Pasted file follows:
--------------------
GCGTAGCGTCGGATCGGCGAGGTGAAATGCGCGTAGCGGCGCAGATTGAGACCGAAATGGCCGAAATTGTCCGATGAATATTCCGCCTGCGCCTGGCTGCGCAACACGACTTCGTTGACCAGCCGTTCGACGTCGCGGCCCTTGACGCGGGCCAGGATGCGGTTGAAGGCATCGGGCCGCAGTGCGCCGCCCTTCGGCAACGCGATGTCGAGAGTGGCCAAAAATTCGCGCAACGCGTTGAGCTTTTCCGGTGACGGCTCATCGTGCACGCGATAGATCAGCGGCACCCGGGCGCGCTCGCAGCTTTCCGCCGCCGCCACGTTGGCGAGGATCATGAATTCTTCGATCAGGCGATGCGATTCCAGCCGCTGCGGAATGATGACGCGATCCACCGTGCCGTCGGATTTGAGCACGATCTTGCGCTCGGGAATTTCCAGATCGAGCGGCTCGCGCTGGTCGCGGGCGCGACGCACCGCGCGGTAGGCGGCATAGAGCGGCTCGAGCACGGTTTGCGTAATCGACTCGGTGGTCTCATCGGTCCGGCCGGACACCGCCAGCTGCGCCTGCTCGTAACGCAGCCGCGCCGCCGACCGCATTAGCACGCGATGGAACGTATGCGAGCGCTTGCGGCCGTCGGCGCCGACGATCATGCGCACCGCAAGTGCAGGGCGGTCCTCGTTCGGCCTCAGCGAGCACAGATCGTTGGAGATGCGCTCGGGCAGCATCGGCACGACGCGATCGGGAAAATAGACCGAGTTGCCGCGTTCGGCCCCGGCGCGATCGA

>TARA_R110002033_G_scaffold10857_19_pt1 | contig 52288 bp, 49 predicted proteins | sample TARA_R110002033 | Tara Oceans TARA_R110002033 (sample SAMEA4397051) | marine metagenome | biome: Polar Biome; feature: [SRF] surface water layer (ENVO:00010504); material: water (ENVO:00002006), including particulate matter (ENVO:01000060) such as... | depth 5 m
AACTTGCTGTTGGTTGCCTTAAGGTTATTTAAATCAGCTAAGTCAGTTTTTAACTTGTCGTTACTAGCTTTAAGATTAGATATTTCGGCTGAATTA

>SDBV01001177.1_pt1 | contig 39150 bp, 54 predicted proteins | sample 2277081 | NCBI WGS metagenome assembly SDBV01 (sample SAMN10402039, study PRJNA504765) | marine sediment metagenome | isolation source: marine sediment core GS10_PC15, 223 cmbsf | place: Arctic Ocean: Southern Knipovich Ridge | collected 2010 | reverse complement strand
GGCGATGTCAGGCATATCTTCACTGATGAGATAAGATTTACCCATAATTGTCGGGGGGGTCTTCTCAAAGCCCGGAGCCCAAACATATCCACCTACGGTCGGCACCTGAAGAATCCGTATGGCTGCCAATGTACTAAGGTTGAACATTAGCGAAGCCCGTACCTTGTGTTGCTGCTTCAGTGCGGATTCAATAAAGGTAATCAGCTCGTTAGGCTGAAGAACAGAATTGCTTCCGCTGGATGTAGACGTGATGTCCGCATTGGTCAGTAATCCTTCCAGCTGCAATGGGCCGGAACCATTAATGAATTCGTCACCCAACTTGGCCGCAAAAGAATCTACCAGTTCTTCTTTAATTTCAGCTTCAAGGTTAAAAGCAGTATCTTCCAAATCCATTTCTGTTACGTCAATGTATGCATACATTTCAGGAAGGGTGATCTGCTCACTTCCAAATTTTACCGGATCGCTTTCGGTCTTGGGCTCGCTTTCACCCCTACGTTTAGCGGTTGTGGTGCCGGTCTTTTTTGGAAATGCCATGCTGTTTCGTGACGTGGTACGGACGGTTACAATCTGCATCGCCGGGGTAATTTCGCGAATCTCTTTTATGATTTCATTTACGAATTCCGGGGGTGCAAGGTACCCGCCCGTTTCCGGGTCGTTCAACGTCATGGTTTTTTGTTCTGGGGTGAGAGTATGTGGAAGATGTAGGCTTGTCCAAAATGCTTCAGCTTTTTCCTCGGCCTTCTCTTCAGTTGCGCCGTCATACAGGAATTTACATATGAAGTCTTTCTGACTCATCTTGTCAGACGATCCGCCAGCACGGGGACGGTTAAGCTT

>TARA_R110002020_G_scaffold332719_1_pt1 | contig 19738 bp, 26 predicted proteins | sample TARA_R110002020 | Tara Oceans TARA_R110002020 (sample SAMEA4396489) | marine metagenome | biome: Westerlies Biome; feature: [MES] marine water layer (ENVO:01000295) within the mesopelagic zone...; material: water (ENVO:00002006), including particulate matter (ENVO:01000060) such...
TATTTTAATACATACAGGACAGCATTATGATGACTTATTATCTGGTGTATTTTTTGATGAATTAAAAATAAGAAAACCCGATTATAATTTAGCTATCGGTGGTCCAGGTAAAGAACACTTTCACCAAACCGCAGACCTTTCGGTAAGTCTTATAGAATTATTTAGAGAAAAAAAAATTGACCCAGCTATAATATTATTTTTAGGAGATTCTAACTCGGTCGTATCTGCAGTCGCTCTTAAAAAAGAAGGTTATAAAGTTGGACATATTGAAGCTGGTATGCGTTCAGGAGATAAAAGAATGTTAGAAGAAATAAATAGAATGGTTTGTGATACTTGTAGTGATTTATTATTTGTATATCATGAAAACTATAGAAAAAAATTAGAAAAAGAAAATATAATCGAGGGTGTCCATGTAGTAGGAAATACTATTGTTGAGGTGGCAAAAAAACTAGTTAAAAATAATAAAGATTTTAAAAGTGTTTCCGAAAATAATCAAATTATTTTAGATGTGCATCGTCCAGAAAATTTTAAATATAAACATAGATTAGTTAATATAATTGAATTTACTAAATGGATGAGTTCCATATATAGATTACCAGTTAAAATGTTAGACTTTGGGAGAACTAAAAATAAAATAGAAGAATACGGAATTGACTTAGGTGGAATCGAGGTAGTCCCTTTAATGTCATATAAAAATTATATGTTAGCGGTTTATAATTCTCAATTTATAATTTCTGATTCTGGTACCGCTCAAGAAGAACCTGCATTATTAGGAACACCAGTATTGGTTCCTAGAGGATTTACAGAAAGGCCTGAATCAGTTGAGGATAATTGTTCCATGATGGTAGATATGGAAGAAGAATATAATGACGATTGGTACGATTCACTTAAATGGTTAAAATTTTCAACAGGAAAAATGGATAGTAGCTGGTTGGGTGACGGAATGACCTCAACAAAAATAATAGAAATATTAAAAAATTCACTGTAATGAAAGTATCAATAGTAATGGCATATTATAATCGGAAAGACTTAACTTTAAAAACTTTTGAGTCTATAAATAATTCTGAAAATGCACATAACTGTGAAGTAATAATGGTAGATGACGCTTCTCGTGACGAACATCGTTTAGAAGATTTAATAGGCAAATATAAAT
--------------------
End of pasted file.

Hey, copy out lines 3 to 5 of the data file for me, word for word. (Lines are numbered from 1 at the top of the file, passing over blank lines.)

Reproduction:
AACTTGCTGTTGGTTGCCTTAAGGTTATTTAAATCAGCTAAGTCAGTTTTTAACTTGTCGTTACTAGCTTTAAGATTAGATATTTCGGCTGAATTA

>SDBV01001177.1_pt1 | contig 39150 bp, 54 predicted proteins | sample 2277081 | NCBI WGS metagenome assembly SDBV01 (sample SAMN10402039, study PRJNA504765) | marine sediment metagenome | isolation source: marine sediment core GS10_PC15, 223 cmbsf | place: Arctic Ocean: Southern Knipovich Ridge | collected 2010 | reverse complement strand
GGCGATGTCAGGCATATCTTCACTGATGAGATAAGATTTACCCATAATTGTCGGGGGGGTCTTCTCAAAGCCCGGAGCCCAAACATATCCACCTACGGTCGGCACCTGAAGAATCCGTATGGCTGCCAATGTACTAAGGTTGAACATTAGCGAAGCCCGTACCTTGTGTTGCTGCTTCAGTGCGGATTCAATAAAGGTAATCAGCTCGTTAGGCTGAAGAACAGAATTGCTTCCGCTGGATGTAGACGTGATGTCCGCATTGGTCAGTAATCCTTCCAGCTGCAATGGGCCGGAACCATTAATGAATTCGTCACCCAACTTGGCCGCAAAAGAATCTACCAGTTCTTCTTTAATTTCAGCTTCAAGGTTAAAAGCAGTATCTTCCAAATCCATTTCTGTTACGTCAATGTATGCATACATTTCAGGAAGGGTGATCTGCTCACTTCCAAATTTTACCGGATCGCTTTCGGTCTTGGGCTCGCTTTCACCCCTACGTTTAGCGGTTGTGGTGCCGGTCTTTTTTGGAAATGCCATGCTGTTTCGTGACGTGGTACGGACGGTTACAATCTGCATCGCCGGGGTAATTTCGCGAATCTCTTTTATGATTTCATTTACGAATTCCGGGGGTGCAAGGTACCCGCCCGTTTCCGGGTCGTTCAACGTCATGGTTTTTTGTTCTGGGGTGAGAGTATGTGGAAGATGTAGGCTTGTCCAAAATGCTTCAGCTTTTTCCTCGGCCTTCTCTTCAGTTGCGCCGTCATACAGGAATTTACATATGAAGTCTTTCTGACTCATCTTGTCAGACGATCCGCCAGCACGGGGACGGTTAAGCTT